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Outpatient surveillance blood cultures in patients with acute graft-versus-host disease receiving high-dose steroids

Feb 13, 2019

On 31 January 2019, Erica Stohsfrom the Department of Medicine, University of Washington School of Medicine, Seattle, WA, USA, and colleagues publishedin the Biology of Blood and Marrow Transplantation,the results of a retrospective study assessing the value of weekly surveillance blood cultures (SBCs) drawn in an outpatient setting from patients receiving hematopoietic cell transplant (HCT) and high-dose steroids. The researchers hypothesized that all positive outpatient surveillance cultures would be low-pathogenicity gram positive bacteria which would lead to additional vancomycin therapy.

Patients and methods

  • N = 127 patients undergoing transplantation
  • Median age: 52 years (range, 41–59)
  • Blood cultures were collected and analyzed
  • Patients were treated with a high-dose of steroids (prednisone-equivalent doses ≥ 0.5 mg/kg/day) for acute graft-versus-host disease (GvHD)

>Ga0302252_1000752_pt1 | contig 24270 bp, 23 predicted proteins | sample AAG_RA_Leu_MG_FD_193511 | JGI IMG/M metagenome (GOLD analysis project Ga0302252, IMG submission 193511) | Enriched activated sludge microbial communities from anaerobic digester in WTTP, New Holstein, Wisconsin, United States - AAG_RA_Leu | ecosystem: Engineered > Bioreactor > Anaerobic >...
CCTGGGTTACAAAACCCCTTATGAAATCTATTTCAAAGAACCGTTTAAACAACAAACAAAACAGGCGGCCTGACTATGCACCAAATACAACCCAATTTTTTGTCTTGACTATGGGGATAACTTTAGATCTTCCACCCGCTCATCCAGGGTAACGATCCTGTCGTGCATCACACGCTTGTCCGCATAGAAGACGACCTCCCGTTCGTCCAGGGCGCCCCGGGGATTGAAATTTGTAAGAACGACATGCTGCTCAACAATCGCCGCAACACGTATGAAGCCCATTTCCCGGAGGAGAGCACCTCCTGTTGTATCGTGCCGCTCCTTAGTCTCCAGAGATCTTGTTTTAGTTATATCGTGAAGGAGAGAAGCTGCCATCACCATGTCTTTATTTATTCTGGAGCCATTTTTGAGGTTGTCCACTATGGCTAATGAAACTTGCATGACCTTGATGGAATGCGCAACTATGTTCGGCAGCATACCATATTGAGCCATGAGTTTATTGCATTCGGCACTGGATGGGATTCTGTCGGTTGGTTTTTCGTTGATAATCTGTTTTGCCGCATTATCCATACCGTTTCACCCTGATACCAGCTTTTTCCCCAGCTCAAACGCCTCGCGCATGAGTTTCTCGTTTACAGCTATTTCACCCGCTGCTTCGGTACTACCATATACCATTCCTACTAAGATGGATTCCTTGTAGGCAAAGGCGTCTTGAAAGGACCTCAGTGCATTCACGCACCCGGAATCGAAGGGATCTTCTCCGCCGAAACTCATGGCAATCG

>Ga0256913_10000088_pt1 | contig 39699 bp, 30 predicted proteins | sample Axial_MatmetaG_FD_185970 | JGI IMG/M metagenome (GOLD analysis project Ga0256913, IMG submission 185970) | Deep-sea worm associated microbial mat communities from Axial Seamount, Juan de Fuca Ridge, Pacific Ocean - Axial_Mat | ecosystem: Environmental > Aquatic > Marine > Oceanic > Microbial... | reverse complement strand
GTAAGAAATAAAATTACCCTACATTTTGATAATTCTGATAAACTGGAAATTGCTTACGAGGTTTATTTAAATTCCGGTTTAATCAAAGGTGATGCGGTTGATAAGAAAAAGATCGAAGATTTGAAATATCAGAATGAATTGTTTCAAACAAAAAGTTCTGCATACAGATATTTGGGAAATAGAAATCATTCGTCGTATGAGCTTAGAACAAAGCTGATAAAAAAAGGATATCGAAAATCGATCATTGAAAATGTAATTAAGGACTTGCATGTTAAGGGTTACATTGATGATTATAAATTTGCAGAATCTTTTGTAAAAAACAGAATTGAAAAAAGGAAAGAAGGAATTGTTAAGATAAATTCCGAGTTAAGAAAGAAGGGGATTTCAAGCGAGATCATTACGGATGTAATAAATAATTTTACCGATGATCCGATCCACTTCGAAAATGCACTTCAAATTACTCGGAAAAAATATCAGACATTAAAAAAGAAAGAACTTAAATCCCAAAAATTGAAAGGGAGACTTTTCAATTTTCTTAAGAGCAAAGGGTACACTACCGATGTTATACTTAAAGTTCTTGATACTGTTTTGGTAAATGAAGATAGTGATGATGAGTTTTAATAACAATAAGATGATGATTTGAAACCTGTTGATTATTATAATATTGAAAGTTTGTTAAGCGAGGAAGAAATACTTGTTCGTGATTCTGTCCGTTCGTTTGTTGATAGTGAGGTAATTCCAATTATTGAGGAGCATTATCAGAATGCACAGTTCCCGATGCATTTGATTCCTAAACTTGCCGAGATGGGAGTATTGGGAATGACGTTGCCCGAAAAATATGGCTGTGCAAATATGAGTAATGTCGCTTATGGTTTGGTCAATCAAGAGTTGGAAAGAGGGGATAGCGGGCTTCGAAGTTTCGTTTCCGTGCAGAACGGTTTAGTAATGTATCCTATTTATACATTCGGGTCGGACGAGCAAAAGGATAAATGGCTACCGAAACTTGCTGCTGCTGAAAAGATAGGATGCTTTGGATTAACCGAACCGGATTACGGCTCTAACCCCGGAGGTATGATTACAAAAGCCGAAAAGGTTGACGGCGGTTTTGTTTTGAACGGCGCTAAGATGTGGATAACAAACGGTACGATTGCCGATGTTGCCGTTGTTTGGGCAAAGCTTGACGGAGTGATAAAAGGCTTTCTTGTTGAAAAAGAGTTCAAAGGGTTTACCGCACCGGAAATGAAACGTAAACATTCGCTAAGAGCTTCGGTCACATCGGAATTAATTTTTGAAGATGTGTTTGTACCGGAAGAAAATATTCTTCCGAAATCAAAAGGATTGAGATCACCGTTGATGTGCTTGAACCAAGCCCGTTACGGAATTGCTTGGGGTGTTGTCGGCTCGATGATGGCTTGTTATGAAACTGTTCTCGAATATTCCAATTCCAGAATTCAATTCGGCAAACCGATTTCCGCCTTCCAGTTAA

• Initial glucocorticoid dose:
    • 2 mg/kg/day, n = 26 (21%)
    • 1 mg/kg/day, n = 65 (46%)
    • 5 mg/kg/day, n = 36 (28%)
  • SBCs were taken weekly from central venous catheters (CVCs) in the outpatient setting

Key findings

  • N = 1015 SBCs were collected and analyzed
  • N = 97 patients (76%) had no positive cultures
  • N = 26 patients (20%) had one positive culture
  • N = 4 patients (3%) had > 1 positive culture
  • N = 42 bacteria were isolated from 36/1015 cultures (3.5%) in 30 unique patients
  • Coagulase-negative Staphylococcus was the most frequently observed organism: 25/1015 (2.5%)
  • Gram-negative organisms were rarely detected: 4/1015 (0.4%)
  • Most patients received antibiotics with positive surveillance cultures: 33/36 (92%)
  • Six patients were hospitalized for treatment
  • Vancomycin was the most frequently used antibiotic: 256/376 (68%) total days of antibiotic was administered with a median duration of 10 days (range, 7–14)

In summary, weekly outpatient SBCs collected from asymptomatic patients receiving high-dose steroids for the treatment of acute GvHD after HCT were found to be infrequently positive. The authors added that “surveillance blood cultures also led to excess antibiotic exposure and costs, suggesting benefits of such ambulatory screening may be of limited value in this setting.”

  1. Stohs E. et al. Limited utility of outpatient surveillance blood cultures in hematopoietic cell transplant recipients on high-dose teroids for treatment of acute graft-versus-host-disease. Biol Blood Marrow Transplant.2019 Jan 31. DOI: 1016/j.bbmt.2019.01.031. [Epub ahead of print].